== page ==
Bad breath often originates not in the mouth, but in the stomach and the gut. A British study showed that Chlorophyll reduced toxicity in the gut and could even lower the possibility of colon cancer. By neutralizing toxins in your digestive system, chlorophyll can eliminate those unpleasant odors too.
Chlorophyll can even reduce body odors too. In fact, many hunters start taking chlorophyll tablets a few days before they go hunting to reduce their body odor and prevent animals from smelling them.
#6 Chlorophyll is rich in nutrients
Lastly, chlorophyll is packed full of the nutrients that your body needs to function well. It is especially rich in minerals like copper, iron, magnesium and potassium. It is also a good source of vitamin K, which is important for blood coagulation and is often deficient in the elderly.
Sources of chlorophyll
The most obvious source of chlorophyll is those green vegetables I keep talking about. In fact the greener your vegetables, the more chlorophyll they contain. Leaves with a really dark green color tend to contain more chlorophyll, whereas the lighter greens contain less.
Here are some examples. According to the Linus Pauling Institute, 1 cup of spinach leaves contains around 24mg of chlorophyll. Compare this to Chinese cabbage and endive (both lighter color) which contain around 4-5mg of chlorophyll. So as a general rule, dark green leafy vegetables will give you the biggest chlorophyll hit.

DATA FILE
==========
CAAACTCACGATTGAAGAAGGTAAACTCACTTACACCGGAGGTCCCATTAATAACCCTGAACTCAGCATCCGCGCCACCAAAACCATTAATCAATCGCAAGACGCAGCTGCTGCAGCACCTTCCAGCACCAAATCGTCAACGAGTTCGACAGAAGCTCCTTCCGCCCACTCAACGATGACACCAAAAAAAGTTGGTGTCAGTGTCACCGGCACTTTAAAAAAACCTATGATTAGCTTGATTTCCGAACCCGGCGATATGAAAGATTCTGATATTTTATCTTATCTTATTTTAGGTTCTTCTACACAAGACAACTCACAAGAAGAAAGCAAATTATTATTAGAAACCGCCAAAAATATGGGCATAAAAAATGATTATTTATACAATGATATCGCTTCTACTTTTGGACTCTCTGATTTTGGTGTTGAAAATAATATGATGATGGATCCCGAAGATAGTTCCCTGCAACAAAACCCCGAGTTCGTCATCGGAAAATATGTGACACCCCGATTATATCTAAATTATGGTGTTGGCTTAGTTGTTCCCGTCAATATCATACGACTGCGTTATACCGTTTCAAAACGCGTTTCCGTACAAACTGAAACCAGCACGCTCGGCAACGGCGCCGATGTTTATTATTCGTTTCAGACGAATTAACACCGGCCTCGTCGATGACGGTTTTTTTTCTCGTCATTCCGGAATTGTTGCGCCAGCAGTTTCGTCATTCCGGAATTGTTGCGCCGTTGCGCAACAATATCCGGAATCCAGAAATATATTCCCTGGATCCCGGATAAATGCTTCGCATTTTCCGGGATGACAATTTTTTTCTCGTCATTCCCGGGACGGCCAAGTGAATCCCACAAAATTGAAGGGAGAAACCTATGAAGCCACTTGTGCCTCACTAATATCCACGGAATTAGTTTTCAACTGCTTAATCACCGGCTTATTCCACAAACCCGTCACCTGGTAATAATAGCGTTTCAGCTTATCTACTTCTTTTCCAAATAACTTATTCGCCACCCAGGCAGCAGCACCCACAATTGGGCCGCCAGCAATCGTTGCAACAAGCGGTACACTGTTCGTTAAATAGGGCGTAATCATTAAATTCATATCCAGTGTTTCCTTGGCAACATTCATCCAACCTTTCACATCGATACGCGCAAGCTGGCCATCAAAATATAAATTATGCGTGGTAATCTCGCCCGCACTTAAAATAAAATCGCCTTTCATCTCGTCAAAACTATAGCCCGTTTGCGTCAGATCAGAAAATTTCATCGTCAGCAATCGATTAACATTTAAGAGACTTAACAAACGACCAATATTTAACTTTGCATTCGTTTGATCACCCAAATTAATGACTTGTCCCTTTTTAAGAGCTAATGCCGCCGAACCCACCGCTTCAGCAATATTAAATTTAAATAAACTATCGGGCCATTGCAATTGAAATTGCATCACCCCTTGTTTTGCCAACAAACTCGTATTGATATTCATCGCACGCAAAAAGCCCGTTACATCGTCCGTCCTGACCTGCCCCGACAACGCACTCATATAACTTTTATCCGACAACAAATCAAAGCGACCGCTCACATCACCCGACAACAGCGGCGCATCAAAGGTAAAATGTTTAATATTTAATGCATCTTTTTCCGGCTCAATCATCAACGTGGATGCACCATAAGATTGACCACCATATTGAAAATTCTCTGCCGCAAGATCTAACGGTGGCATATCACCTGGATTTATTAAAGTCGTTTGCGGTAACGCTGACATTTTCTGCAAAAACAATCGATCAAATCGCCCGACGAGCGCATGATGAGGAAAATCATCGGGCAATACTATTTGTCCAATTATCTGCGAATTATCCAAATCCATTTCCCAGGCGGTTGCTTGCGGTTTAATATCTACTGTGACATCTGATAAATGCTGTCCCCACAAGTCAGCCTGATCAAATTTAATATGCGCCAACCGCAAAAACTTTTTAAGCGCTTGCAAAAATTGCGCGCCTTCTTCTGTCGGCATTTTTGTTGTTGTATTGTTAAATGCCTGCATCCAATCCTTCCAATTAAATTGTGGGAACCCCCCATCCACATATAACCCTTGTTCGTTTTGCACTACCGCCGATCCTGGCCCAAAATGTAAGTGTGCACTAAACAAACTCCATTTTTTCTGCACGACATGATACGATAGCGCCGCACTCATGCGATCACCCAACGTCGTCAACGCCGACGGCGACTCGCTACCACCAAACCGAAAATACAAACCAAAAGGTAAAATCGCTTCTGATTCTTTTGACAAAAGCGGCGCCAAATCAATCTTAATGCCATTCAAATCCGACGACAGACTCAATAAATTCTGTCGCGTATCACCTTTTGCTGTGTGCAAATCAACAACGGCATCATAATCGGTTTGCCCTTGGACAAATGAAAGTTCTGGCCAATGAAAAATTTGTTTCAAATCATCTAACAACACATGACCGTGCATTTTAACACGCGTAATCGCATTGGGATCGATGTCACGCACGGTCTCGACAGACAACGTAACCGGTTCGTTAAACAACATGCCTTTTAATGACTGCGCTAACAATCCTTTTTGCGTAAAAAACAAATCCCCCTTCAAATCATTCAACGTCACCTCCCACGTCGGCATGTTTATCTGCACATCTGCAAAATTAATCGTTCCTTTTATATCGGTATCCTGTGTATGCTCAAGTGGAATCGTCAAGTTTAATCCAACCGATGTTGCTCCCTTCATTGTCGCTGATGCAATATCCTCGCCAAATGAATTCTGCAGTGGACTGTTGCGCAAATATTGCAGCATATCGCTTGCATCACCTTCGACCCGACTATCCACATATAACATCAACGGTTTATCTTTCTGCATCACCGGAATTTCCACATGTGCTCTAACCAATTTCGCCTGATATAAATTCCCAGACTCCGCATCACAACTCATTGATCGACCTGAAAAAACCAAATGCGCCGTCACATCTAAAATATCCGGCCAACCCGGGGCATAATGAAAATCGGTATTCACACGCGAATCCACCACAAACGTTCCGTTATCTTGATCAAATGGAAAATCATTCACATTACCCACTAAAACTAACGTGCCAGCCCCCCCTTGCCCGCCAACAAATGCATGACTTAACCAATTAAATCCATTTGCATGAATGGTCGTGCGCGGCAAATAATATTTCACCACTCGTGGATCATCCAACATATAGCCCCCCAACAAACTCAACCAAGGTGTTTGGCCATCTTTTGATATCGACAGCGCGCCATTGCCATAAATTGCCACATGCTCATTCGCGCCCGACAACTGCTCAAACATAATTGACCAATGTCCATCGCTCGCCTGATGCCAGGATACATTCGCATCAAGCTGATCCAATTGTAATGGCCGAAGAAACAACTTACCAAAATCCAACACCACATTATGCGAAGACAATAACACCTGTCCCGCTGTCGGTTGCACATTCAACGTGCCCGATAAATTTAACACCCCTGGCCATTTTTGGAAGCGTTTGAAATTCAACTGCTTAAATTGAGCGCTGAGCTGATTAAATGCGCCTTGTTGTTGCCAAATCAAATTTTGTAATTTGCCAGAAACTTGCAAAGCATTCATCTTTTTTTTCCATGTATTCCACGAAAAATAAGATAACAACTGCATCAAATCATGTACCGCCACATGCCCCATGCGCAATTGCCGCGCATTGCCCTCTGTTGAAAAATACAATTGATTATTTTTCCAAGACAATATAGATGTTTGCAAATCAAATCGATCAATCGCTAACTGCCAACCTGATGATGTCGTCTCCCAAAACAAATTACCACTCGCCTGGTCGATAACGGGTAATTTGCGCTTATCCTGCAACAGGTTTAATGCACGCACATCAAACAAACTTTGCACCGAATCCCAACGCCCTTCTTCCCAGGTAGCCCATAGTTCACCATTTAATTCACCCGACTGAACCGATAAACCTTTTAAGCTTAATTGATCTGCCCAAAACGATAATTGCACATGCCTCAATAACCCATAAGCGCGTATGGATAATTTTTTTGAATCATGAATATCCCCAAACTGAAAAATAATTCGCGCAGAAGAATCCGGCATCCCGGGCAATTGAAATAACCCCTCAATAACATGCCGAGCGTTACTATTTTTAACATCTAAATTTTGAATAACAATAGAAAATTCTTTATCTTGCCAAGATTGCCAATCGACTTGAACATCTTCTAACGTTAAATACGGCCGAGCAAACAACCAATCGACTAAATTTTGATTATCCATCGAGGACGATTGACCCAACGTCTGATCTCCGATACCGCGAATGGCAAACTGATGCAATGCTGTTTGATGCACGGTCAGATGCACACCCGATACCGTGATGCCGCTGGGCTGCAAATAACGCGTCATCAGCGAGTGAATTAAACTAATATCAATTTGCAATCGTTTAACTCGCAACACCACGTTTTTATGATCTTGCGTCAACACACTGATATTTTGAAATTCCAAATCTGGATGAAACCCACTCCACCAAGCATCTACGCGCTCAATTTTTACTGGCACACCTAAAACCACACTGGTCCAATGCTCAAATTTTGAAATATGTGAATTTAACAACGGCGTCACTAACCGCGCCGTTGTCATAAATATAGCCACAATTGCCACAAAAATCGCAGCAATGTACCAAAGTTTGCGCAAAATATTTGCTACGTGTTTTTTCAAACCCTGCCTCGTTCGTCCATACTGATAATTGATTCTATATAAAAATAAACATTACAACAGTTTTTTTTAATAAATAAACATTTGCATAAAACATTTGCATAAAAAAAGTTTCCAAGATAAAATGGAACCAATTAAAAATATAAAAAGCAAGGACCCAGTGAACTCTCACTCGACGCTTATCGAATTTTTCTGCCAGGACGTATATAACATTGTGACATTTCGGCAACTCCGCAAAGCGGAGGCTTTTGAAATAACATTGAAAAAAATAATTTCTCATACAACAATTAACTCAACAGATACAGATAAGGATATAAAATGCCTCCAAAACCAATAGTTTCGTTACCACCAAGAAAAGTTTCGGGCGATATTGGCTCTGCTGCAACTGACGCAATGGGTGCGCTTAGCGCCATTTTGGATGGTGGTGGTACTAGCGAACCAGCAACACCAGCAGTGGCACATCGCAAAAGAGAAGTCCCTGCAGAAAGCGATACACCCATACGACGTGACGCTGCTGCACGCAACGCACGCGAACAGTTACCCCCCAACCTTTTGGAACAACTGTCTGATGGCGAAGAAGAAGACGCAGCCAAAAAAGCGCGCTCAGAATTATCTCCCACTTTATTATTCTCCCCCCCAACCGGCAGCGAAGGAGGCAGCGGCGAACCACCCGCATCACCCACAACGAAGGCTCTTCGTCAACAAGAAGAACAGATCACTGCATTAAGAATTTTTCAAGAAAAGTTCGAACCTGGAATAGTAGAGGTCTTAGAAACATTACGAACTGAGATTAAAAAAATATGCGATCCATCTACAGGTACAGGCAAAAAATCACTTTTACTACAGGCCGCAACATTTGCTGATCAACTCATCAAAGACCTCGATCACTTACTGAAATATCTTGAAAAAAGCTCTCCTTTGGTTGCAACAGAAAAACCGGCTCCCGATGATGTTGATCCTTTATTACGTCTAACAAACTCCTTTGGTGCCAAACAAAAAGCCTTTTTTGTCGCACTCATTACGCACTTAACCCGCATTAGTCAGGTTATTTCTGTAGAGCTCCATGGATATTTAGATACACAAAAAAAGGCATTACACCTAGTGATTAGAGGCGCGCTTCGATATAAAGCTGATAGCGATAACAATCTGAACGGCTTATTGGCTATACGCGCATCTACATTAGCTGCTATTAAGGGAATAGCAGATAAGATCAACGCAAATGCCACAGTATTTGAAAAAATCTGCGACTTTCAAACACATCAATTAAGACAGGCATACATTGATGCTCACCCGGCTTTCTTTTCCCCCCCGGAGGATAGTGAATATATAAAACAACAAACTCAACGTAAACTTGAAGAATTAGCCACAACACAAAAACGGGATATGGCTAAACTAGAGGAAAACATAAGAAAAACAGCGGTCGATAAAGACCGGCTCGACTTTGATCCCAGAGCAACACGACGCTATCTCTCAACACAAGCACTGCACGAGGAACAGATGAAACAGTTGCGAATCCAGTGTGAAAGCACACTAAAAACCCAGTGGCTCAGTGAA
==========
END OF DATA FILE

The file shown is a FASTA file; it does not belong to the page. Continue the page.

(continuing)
There’s one important note to make here – cooking your leafy greens will destroy much of the chlorophyll that they contain. For example, boiling broccoli for 20 minutes will destroy around two thirds of the chlorophyll. So if you want to get all the nutrients from your green vegetables, you should eat them raw or lightly steamed.
Another good source of chlorophyll can be found in your local health food store. Since the health-affirming effects of chlorophyll became widely known, a number of liquid chlorophyll supplements have appeared. These are usually derived from alfalfa and can be added to juices, smoothies or simply consumed straight out of the bottle. While producing your own chlorophyll from fresh, organic vegetables is always best, chlorophyll supplements can be a great addition to your cleanse or detox routine.
Juicing: An easy way to get the chlorophyll you need
If the thought of eating huge amounts of leafy greens makes you cringe, then there is another way. Just throw some green veggies in your juicer and watch all that wonderful, chlorophyll-rich juice pour out!
Juicing is perhaps the easiest way to get your daily fix of chlorophyll, and there are some really tasty recipes that you can try. If you’re doing a juice cleanse, always remember to include lots of green vegetables. Juicing at home is generally a better idea than buying from the juice bar. Remember that commercial juicing companies have to cater to everyone’s sweet tooth, so their recipes tend to contain more fruits and fewer green vegetables.
Here are a couple of juice recipes you can make at home. Each recipe will make 2 cups of tasty, chlorophyll-rich juice.
2 cups of kale
Handful of cilantro
2 cups of spinach
5 celery stalks
½ cubic inch of ginger